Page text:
Shoot the Pianist, or Shoot the Piano?

29/04/2015

 Mozart, Beethoven, Brahms, Debussy, and Schumann: Richard Goode (piano), Perelman Theater, Kimmel Center, Philadelphia, 21.4.2015 (BJ) 

Mozart: Adagio in B minor, K. 540
Beethoven: Piano Sonata in F-sharp major, Op. 78
Brahms: Eight Piano Pieces, Op. 76
Debussy: Children’s Corner
Schumann: Humoreske in B-flat major, Op. 20

 

For a long time now, Richard Goode has occupied a deservedly exalted place on the American musical scene. His reputation has been built mainly on his affinity for the core Austro-German classics such as Mozart, Beethoven, and Brahms, and those three composers made the first half of this Philadelphia Chamber Music Society a locus classicus for what might be called mainstream Goode repertoire..

It was therefore something of a surprise to find myself enjoying the performance of Debussy’s Children’s Corner suite more than anything else on the program. Goode found in these six unpretentious pieces a characteristic and very winning charm.

If I suggest that the rest of the program carried less conviction under his hands, I must point out that reviewing a keyboard player involves one element not shared with reviewing any other kind of soloist. Other instrumentalists, as well as singers, carry their instruments with them: a pianist is usually at the mercy of the instrument he finds waiting for him, and it is not always easy to distinguish the effect that instrument has on his performance from his own artistic and technical qualities.

It happened that, on the evening under review, several of the works played suffered from the fact that the piano began, quite early on, to go unusually drastically out of tune. Perhaps it was easier to ignore the problem in the Debussy than in the Austro-German pieces because of its less classically based harmonic language (and perhaps also because it was played directly after the intermission, during which some repairs to the instrument had been effected).

Yet there is also another consideration that complicates the critic’s task. If, again, I suggest that Goode’s tone at the upper dynamic levels seemed on this occasion rather harsh and metallic, in contrast with the richness and warmth I remember from his past performances, I cannot declare with any certainty, as between the way he played and the way the piano sounded, which was cause and which was effect. Was the way he played a consequence of the condition of the piano, or did the fortes and fortissimos sound harsh because of the way he played?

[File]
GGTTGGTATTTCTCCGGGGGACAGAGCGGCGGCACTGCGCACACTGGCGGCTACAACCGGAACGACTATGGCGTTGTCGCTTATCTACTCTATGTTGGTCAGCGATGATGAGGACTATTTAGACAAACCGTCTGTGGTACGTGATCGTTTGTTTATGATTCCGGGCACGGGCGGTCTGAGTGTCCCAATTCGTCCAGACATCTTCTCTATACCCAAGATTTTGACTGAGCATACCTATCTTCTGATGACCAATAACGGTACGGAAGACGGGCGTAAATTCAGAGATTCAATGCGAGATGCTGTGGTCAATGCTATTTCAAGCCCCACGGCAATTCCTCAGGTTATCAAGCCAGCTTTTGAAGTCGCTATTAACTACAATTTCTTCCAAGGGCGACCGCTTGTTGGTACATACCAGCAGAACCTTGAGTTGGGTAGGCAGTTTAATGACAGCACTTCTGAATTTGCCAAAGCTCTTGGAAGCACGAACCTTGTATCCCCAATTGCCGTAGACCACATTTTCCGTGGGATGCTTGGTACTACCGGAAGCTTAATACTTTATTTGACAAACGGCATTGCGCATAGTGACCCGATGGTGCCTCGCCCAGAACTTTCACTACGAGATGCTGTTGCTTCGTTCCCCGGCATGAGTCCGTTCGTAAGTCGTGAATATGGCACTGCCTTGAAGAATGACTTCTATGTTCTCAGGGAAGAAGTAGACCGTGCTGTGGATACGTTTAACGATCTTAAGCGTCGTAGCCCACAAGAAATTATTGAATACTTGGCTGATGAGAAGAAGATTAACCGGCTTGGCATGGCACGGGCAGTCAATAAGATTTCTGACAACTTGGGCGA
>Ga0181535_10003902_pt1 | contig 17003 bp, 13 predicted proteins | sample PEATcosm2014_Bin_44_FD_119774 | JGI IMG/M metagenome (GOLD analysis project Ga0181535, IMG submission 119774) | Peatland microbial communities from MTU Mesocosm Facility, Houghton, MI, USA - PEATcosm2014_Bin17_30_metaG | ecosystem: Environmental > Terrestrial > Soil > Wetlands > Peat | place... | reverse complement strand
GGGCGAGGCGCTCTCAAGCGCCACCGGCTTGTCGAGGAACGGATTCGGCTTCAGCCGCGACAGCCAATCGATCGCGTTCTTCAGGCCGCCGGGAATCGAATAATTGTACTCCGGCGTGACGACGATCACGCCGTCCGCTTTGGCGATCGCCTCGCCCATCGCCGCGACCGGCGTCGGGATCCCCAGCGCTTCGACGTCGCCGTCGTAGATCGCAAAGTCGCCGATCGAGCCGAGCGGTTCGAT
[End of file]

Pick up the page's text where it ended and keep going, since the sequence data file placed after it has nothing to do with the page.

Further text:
But in any case, even if on that point I take the position more sympathetic to the performer, it seemed to me also in the Mozart-to-Brahms repertoire that Goode was in less than his most beguiling form. Certainly there was some beautiful music-making to be heard, especially in the neglected Mozart masterpiece that began the program and in the quieter of the Brahms pieces, but beauty was too often juxtaposed with less compelling qualities. Aside from that harsh forte tone, Goode’s playing in the faster parts of the Beethoven and Schumann works often degenerated into mere scrambling, and in rhythmic groups like the dotted-eighth-note/sixteenth-note/eighth-notes figure on which the theme of the Beethoven sonata’s finale is founded, the sixteenth note tended simply to disappear in the rush.

It may be, as I have hinted, unfair to blame an artist of such established talent for these shortcomings. But whatever their cause, they had the effect of spoiling what had promised to be a memorable evening’s music.

 

Bernard Jacobson

 

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